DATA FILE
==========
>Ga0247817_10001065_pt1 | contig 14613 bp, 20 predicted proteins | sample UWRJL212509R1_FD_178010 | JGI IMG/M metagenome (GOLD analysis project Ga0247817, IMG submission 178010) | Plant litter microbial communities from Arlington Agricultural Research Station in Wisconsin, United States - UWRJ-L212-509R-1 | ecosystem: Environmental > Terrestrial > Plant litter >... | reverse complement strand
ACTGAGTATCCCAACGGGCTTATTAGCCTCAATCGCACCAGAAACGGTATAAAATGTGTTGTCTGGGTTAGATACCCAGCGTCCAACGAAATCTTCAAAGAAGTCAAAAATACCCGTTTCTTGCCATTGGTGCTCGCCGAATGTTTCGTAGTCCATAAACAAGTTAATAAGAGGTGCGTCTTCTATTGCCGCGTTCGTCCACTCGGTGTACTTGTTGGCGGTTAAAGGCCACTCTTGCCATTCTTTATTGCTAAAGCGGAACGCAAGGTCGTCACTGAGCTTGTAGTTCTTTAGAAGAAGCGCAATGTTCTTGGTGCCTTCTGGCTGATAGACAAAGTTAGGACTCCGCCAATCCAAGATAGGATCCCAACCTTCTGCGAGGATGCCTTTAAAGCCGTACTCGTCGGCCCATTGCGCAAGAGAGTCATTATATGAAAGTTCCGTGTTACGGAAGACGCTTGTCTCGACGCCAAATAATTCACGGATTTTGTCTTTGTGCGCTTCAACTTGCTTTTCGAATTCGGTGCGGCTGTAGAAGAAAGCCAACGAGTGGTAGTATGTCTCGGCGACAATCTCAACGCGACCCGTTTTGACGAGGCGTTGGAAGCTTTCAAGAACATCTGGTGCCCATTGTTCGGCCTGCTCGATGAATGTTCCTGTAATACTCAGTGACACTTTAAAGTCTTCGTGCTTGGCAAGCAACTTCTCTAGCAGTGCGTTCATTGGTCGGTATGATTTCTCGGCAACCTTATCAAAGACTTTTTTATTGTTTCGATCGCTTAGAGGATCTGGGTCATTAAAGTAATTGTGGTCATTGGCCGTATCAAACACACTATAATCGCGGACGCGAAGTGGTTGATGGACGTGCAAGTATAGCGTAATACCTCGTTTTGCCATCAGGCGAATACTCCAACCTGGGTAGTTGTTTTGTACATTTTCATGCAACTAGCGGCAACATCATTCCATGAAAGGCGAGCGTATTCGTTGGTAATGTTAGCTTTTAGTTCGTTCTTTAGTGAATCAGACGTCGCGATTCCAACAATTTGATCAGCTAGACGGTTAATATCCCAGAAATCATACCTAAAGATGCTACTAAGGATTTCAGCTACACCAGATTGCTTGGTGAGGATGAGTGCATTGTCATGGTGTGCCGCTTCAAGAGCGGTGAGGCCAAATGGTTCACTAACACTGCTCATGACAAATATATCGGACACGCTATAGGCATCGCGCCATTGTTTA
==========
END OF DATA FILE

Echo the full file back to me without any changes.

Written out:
>Ga0247817_10001065_pt1 | contig 14613 bp, 20 predicted proteins | sample UWRJL212509R1_FD_178010 | JGI IMG/M metagenome (GOLD analysis project Ga0247817, IMG submission 178010) | Plant litter microbial communities from Arlington Agricultural Research Station in Wisconsin, United States - UWRJ-L212-509R-1 | ecosystem: Environmental > Terrestrial > Plant litter >... | reverse complement strand
ACTGAGTATCCCAACGGGCTTATTAGCCTCAATCGCACCAGAAACGGTATAAAATGTGTTGTCTGGGTTAGATACCCAGCGTCCAACGAAATCTTCAAAGAAGTCAAAAATACCCGTTTCTTGCCATTGGTGCTCGCCGAATGTTTCGTAGTCCATAAACAAGTTAATAAGAGGTGCGTCTTCTATTGCCGCGTTCGTCCACTCGGTGTACTTGTTGGCGGTTAAAGGCCACTCTTGCCATTCTTTATTGCTAAAGCGGAACGCAAGGTCGTCACTGAGCTTGTAGTTCTTTAGAAGAAGCGCAATGTTCTTGGTGCCTTCTGGCTGATAGACAAAGTTAGGACTCCGCCAATCCAAGATAGGATCCCAACCTTCTGCGAGGATGCCTTTAAAGCCGTACTCGTCGGCCCATTGCGCAAGAGAGTCATTATATGAAAGTTCCGTGTTACGGAAGACGCTTGTCTCGACGCCAAATAATTCACGGATTTTGTCTTTGTGCGCTTCAACTTGCTTTTCGAATTCGGTGCGGCTGTAGAAGAAAGCCAACGAGTGGTAGTATGTCTCGGCGACAATCTCAACGCGACCCGTTTTGACGAGGCGTTGGAAGCTTTCAAGAACATCTGGTGCCCATTGTTCGGCCTGCTCGATGAATGTTCCTGTAATACTCAGTGACACTTTAAAGTCTTCGTGCTTGGCAAGCAACTTCTCTAGCAGTGCGTTCATTGGTCGGTATGATTTCTCGGCAACCTTATCAAAGACTTTTTTATTGTTTCGATCGCTTAGAGGATCTGGGTCATTAAAGTAATTGTGGTCATTGGCCGTATCAAACACACTATAATCGCGGACGCGAAGTGGTTGATGGACGTGCAAGTATAGCGTAATACCTCGTTTTGCCATCAGGCGAATACTCCAACCTGGGTAGTTGTTTTGTACATTTTCATGCAACTAGCGGCAACATCATTCCATGAAAGGCGAGCGTATTCGTTGGTAATGTTAGCTTTTAGTTCGTTCTTTAGTGAATCAGACGTCGCGATTCCAACAATTTGATCAGCTAGACGGTTAATATCCCAGAAATCATACCTAAAGATGCTACTAAGGATTTCAGCTACACCAGATTGCTTGGTGAGGATGAGTGCATTGTCATGGTGTGCCGCTTCAAGAGCGGTGAGGCCAAATGGTTCACTAACACTGCTCATGACAAATATATCGGACACGCTATAGGCATCGCGCCATTGTTTA